(Post originally written for friends travel blog, decided I should start remarking on the silly things that happen in my life.)
My first leg of a three month European adventure started in Slovakia. It took over thirty hours and seven forms of transportation to get from Asheville, North Carolina to Sverepec, Slovakia.
Upon my arrival I knew very little of this landlocked nation and was utterly clueless about how this week would change my concept of Eastern Europe and restore my faith in goodness of people. Slovakia has been conquered countless times and has been a part of epic empires throughout its history. Interestingly, Slovakia has failed to craft an international reputation differentiating itself from its counterpart the Czech Republic. But enough about the boring history, you can Wikipedia it for yourself…
The first thing we did was go to coffee. After five hours alone on a train without any familiar languages, the first thing I wanted to learn was some Slovak. My dear friend ‘Tati’ patiently helped me learn my numbers. To my untrained ear I heard, “ye-den, devah, three, shitty.” (In reality these are “jedna, dve, tri, štyri”). Upon hearing the shocking use of the word “four” I promptly decided I would be ordering four of everything, starting immediately. Turns out, if you need a multiple of any item, everything is better shitty. Shitty coffee, shitty castles, even shitty postcards. Best was when I asked the bartender for “Shitty vodka shots” and “Shitty beers please!!”
After “shitty” coffees we drove back to her family home. Her adorable parents welcomed me with open arms and literally no English. Which was…difficult. But these unbelievably gracious people filled up my plate and my heart. Without knowing me from Obama, her entire family spoke to me just like I understood every word coming out of their mouths. At dinner Tati was able to step in and translate all the basics including my previous reaction to the number ‘four’. This caused great hilarity. Her father looked across the table at me with his big, toothy and painfully attractive smile and said, “shitty fucked?!”
My southern Baptist roots quickly returned as my normally translucent cheeks flushed bright pink. I had never had any of my friends’ fathers speak to me this way; with or without a translation barrier. With my head in my hands laughing Tati quickly explained to me that her father was not trying to offend me or get in my pants. I had heard “fakt” which directly translates as ‘really?” My blush and shock had been a mistaken response to “four… really?!”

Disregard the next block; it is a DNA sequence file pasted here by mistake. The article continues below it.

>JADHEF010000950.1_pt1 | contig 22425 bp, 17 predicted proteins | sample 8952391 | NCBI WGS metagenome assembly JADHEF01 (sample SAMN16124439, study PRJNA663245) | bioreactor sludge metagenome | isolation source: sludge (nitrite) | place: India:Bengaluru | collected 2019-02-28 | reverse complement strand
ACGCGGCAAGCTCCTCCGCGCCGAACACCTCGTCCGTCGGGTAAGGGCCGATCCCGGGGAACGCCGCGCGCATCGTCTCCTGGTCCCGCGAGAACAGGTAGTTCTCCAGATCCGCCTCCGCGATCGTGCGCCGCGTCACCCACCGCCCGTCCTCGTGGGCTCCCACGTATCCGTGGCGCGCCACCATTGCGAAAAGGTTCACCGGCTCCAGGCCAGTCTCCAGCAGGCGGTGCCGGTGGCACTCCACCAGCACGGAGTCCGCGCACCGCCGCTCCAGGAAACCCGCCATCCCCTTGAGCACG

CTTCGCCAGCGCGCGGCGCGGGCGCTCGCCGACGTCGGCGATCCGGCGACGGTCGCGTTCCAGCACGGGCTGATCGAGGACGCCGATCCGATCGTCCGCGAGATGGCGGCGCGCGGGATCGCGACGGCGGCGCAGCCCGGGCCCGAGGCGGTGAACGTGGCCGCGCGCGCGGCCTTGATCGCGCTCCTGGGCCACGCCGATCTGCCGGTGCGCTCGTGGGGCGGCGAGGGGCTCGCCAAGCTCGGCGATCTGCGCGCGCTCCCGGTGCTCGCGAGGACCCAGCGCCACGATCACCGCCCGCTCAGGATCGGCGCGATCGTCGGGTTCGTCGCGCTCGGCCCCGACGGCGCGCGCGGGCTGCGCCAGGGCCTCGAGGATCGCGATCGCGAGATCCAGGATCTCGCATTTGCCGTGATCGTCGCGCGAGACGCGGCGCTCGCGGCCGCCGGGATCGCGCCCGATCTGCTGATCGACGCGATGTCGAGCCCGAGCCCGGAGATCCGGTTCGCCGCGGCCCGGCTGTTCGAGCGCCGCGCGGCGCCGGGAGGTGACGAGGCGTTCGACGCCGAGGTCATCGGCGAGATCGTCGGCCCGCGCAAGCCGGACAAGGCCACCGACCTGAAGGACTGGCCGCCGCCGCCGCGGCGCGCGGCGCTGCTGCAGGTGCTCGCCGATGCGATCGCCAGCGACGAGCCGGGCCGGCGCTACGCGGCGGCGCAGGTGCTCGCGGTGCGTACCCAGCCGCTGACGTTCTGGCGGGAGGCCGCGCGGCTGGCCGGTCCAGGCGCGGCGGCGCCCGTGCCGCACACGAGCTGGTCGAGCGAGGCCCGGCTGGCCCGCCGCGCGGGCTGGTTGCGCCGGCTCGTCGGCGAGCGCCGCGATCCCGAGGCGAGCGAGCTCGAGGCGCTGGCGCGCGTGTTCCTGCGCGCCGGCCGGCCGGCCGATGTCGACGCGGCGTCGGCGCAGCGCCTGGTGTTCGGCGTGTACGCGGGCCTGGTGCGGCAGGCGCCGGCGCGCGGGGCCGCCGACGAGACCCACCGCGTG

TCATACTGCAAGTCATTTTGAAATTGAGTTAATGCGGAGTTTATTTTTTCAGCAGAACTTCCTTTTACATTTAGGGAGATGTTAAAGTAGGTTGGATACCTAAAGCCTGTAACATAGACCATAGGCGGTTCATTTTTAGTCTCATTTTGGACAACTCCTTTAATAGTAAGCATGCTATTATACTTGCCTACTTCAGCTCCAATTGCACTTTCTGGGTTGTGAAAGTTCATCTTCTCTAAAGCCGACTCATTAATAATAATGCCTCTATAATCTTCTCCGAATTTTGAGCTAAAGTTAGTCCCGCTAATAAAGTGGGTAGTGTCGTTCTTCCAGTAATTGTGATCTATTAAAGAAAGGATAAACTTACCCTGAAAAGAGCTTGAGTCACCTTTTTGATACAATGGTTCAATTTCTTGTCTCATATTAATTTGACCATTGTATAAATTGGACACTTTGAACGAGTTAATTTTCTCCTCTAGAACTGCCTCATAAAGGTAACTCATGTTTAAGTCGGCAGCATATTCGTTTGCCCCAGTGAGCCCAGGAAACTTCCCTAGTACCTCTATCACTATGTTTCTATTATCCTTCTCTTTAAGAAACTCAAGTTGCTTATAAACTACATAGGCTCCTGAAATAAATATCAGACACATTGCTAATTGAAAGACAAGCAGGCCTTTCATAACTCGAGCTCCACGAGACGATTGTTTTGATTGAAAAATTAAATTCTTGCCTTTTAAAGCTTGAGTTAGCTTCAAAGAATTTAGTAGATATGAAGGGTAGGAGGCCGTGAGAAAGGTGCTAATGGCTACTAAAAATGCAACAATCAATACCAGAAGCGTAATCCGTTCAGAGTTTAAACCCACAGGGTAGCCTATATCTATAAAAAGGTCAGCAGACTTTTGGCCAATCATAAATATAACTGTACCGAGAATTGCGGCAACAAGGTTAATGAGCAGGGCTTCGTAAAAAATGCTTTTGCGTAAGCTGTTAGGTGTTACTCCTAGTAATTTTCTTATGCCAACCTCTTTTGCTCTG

Well, my reaction caused quite the commotion at dinner. What I didn’t know is that I had made myself a village reputation. I was only the second North American to visit the village and this story spread like wild. Luckily for me the Sverepec summer dance was at the end of the week. I was thrilled to have the chance to experience something really authentic and special with my friend. What I didn’t know what how many people had been told about “fucked shitty.” Apparently, this was the favorite story told at the village summer dance. I had about fifteen men approach me, hold out there hands and pronounce “fucked shitty!” All hoping that I would blush and giggle, which most of the time I was easily able to oblige.
Just last week I received an e-mail from my friend saying that even now people drive by her house and yell..”fuuuccckkkeeeddd shiiiitttyyyy!”
It seems I may have left a bizarre mark on this little town. Now saying “four really?” is an inside joke that ever foreigner will now have to hear. I can’t say enough about the beauty and genuine kindness of the Slovak people. The crumbling castles that look over every hillside inspire an old world charm that I had never before encountered. Their warm hearts spilled out of the smiles in their eyes. I can’t wait to one day repay the kindness these people showed me. However, before I return I vow to learn more Slovak.